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Virtual team pointers

Virtual team pointers

The VPN is up. Your telecommuters can and often do log on anytime from anywhere. Yet technology may not be enough to keep your teleworking staff members on target. "Out of sight" can become "out of mind" and then "out of the loop" for both those working from home and their managers. Keeping a virtual team productive requires management and communication practices that differ from face-to-face management.

Start with the best

Go back to basics for virtual team success, says Jeff Wenger, vice president and CTO of Tax Technologies. "Hire people that are senior in their field, self-motivated, and somebody you can trust. In some cases, we even have telecommuting interns; however, the work assignments are commensurate with experience," Wenger says.

Wenger notes that telecommuting is not for everyone -- and managers need to understand this. "Some personnel lack the self-motivation to maintain schedule and focus [working from home]. Recognise this early and move to Plan B," the CTO says.

Develop new practices

Once the right telecommuting talent is on board, managers need to develop new techniques to ensure work and team coordination, an element critical to success. "[Managers] need a disciplined, preferably visual, learning strategy for getting [a virtual team] on the same page and headed in the same direction," says Marilyn Darling, principal at Signet Consulting Group.

Darling also says managers need "a strategy for testing [telecommuters'] results and adjusting their course as they go. [Managers] need to start with standards they can track -- a grounded basis for learning and performance improvement. Then patterns of best practices will start to emerge over time."

For Tax Technologies' Wenger, a virtual team's "best practice" depends on setting definite expectations. "Manage by deliverables. One can always question effort, but contributions are concrete."

Virtually not there

Setting and communicating deliverables can be hampered by the virtual team environment, especially if those goals are discussed only during telephone meetings attended only by "barely there" telecommuting staff.

"With virtual meetings, there is not even the need to pretend to pay attention," says Charles Parry, a principal at Signet. "Participants have a mute button and can read their e-mail to pass the time. So even if the meeting results in an agreement to take a certain course of action, some people who were 'in the room' may not have actually participated in, or even paid attention to, the decision. This is the 'out of sight, out of mind' disease. In a virtual context, it's deadly to the success of the meetings," Parry says.

Virtual team meeting outcomes, including specific assignments and deadlines, should be clarified in meeting minutes and sent out via e-mail shortly after the meeting, many experts say.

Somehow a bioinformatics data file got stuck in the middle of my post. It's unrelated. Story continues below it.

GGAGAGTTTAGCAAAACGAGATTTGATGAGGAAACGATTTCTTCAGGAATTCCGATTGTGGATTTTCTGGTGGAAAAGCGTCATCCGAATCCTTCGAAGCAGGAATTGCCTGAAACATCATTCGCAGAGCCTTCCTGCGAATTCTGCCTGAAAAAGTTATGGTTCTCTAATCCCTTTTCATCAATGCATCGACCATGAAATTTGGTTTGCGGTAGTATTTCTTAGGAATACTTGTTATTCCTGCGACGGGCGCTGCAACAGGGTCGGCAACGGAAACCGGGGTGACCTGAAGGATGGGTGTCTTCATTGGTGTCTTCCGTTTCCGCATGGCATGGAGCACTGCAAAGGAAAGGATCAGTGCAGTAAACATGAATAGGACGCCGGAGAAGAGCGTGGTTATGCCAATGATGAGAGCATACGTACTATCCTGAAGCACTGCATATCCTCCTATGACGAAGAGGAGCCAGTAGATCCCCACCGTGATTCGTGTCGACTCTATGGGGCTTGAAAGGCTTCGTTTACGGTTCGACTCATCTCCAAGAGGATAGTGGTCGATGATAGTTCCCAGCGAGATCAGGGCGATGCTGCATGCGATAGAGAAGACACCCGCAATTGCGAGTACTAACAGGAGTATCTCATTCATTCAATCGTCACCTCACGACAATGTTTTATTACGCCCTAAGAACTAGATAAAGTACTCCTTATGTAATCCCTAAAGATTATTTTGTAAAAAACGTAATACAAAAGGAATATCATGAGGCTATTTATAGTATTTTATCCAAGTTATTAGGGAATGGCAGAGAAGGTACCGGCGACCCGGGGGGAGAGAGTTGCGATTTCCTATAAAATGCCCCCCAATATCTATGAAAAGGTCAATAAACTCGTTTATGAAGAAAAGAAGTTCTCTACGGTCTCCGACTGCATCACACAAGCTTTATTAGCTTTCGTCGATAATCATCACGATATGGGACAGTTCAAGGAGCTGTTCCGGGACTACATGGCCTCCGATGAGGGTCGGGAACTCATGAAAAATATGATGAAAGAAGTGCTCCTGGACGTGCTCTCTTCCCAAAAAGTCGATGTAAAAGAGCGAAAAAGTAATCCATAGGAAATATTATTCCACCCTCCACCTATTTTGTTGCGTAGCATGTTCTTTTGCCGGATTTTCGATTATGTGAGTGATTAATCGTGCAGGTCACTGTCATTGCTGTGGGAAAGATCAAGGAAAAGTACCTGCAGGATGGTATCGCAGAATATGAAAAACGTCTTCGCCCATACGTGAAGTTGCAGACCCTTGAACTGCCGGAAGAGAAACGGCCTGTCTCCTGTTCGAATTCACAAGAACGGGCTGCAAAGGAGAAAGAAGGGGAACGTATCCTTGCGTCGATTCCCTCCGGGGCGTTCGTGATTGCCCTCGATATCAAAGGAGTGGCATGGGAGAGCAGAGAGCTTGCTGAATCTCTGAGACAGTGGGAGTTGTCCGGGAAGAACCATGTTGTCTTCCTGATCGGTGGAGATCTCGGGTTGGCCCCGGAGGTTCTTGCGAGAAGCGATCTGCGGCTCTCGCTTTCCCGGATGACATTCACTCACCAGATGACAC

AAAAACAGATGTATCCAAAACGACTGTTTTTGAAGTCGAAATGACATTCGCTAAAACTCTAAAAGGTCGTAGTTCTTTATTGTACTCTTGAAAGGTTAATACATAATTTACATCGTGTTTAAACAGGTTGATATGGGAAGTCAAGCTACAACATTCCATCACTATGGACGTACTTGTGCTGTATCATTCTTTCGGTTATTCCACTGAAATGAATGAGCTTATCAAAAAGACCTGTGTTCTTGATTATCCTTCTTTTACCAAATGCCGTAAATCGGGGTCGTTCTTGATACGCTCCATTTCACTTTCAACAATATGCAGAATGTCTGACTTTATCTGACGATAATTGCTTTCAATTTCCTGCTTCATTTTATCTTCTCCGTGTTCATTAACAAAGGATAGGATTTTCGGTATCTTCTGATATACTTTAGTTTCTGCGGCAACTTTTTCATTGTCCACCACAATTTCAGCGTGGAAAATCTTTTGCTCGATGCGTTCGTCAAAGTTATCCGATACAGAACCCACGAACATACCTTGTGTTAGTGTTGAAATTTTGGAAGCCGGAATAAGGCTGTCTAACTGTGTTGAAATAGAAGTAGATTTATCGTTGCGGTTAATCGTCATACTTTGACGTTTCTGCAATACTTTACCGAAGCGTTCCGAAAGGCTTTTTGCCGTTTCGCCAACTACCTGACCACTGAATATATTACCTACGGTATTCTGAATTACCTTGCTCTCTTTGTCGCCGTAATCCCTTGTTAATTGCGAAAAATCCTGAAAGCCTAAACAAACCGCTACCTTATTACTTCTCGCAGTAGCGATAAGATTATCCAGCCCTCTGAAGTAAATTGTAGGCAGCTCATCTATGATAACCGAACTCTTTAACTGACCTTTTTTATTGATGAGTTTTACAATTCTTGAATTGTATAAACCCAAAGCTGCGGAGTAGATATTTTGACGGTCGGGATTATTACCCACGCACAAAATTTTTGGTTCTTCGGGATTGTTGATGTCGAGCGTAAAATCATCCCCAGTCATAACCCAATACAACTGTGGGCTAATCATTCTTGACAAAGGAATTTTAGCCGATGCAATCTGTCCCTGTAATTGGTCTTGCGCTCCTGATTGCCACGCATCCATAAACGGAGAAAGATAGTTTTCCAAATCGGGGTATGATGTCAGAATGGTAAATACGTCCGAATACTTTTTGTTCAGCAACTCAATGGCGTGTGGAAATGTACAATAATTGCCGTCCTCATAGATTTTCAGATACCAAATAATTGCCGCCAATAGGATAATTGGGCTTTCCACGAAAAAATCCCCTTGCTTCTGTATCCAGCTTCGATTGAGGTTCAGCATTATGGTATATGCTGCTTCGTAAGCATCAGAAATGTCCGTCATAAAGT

Map success

In consulting at companies about enacting virtual team best practices, Darling and Parry have developed a mapping process to guide the flow and control of meetings, decisions, and actions. "The maps, as we call them, define the starting point, the proposed route, the milestones, goals, and feedback process. Team members can line up their individual actions with the team's goals, identify possible obstacles, and brainstorm potential course corrections. It serves to keep everyone on the same 'sheet of music,' " Darling says.

Although there is consensus that virtual teams are here to stay, there is no guarantee that corporations will get all the potential benefits of the virtual team by using standard management techniques. Darling suggests a carefully thought-out management approach that includes constant review.

Clarify the precise question or problem the virtual team will address, its objective.

Develop agreement on a cycle of experimentation that includes solutions to potential problems.

Clarify a theory of success, what team members believe to be the cause-and-effect relationship that will result in success: If we do X, then we will accomplish Y.

Test the theory of success by assigning specific responsibilities for specific actions and objectives.

Review results regularly according to an agreed-on schedule and goals.

Repeat the cycle until team members gain confidence in the success hypothesis -- which might turn out to be the team's best practice -- or until a better one emerges to take its place.

"There has to be an acknowledgment of the unique structure of virtual teams and a clear understanding of the danger of the 'out of sight, out of mind' disease," Darling says. "These factors require a structure and process that will engage all of the team members and provide a road map that will help the team course-correct en route to its goals. Otherwise, all you have is a lot of sophisticated technology and unproductive meetings happening on a global basis."


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